To Sir Frederick Ashton’s fast footwork and musicality belongs the Australian Ballet’s double bill “The Dream” and “Marguerite & Armand.” To the charming misadventure distillation of Shakespeare’s A Midsummer Night’s Dream bubbles “The Dream.” To the legend of Margot Fonteyn and Rudolf Nureyev, dovetails Amy Harris’s Marguerite, in Harris’s last stage role before her retirement. After 22-years with the company, Harris bids farewell in a delicious camellia-bloom, echoing Marguerite’s own departure (thankfully for altogether different reasons; Harris is retiring from the stage, whereas her character Marguerite is dying of tuberculous).FREE ARTICLE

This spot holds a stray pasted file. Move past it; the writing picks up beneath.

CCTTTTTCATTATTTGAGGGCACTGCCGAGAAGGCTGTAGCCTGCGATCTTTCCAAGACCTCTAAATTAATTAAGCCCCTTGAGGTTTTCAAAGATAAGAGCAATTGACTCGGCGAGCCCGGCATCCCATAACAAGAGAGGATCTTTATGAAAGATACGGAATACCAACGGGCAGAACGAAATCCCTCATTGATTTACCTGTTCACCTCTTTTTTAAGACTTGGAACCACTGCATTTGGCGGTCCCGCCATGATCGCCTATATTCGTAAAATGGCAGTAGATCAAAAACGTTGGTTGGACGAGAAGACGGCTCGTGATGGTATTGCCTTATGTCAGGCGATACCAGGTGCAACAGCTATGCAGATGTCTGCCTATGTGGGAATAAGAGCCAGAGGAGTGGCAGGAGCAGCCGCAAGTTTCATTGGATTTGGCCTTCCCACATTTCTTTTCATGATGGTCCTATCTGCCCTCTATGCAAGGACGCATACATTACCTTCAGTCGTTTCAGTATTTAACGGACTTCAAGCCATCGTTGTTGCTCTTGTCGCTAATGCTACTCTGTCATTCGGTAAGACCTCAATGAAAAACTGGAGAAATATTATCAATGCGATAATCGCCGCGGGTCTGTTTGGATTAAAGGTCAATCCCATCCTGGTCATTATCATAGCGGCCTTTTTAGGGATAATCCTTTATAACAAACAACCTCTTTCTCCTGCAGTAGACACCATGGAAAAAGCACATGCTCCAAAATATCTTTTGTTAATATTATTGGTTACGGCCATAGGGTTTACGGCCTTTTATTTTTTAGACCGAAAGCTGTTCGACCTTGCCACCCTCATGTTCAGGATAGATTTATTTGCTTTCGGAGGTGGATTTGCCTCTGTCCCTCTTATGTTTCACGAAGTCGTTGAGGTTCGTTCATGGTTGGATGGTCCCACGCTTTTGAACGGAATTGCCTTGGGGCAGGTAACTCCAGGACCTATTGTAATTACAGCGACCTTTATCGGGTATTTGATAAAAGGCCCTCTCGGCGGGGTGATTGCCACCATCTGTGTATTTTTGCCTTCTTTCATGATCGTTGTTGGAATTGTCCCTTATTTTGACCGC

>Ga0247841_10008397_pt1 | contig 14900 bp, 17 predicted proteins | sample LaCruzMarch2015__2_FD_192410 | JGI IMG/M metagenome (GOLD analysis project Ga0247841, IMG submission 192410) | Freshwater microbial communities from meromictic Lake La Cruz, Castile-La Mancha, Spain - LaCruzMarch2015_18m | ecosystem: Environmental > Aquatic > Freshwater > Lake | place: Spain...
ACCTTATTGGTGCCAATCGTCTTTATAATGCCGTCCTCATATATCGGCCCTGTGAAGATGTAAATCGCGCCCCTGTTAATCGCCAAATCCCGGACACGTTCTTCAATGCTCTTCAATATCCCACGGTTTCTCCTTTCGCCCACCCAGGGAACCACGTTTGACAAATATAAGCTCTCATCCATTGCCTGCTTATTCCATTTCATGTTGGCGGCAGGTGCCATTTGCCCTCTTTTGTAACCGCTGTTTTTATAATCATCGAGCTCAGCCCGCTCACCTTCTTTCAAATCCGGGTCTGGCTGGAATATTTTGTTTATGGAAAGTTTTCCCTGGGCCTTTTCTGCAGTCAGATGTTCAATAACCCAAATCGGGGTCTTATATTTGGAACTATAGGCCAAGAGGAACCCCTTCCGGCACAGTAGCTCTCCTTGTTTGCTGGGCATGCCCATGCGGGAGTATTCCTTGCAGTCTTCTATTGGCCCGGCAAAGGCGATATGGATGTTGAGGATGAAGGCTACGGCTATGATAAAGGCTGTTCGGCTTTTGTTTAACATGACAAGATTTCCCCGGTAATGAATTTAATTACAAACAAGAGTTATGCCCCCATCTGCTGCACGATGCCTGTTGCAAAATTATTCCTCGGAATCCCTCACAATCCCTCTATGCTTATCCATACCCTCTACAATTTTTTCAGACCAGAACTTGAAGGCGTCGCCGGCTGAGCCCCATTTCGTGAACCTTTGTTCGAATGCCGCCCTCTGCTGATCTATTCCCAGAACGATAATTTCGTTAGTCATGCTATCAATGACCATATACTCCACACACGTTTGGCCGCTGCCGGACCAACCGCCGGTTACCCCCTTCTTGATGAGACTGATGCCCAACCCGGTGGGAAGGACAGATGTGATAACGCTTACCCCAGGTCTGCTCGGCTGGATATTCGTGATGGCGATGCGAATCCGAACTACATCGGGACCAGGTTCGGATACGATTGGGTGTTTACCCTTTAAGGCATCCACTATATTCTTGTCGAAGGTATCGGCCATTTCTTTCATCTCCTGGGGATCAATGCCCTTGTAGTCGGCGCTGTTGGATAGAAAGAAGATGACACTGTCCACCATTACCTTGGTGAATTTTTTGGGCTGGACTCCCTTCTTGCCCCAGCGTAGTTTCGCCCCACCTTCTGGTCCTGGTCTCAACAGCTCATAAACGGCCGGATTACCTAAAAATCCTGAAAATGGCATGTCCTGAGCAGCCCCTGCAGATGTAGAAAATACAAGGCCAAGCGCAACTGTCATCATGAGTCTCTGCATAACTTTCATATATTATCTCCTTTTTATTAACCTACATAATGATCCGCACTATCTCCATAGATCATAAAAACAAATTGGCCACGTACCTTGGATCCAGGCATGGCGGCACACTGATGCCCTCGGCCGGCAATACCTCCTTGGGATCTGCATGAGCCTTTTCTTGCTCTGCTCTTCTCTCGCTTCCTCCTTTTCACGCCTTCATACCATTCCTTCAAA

L.A. Dance Project's two-week run at the Joyce Theater opened May 3 with a program of mainly post-modern works by three female choreographers. Founded in 2012 under the artistic direction of former Paris Opera Director of Dance and New York City Ballet star Benjamin Millepied, the Los Angeles-based dance company celebrates its 10th anniversary this year. Since its inception, the company has presented over 40 works, both new and restaged, from a diverse array of choreographers including Justin Peck, Merce Cunningham, Kyle Abraham, Ohad Naharin, and Martha Graham.
From left: Peter Mazurowski, Daisy Jacobson, and Mario Gonzalez in “Kinaesonata,” original choreography by Bella Lewitzky, restaging by Walter Kennedy. Photograph by Erin Baiano
When a choreographer takes on volcanic and iconic works from American musical giants like Leonard Bernstein and John Adams one move they could take is to cool them down with a couple of more soothing European works in between.Continua a leggere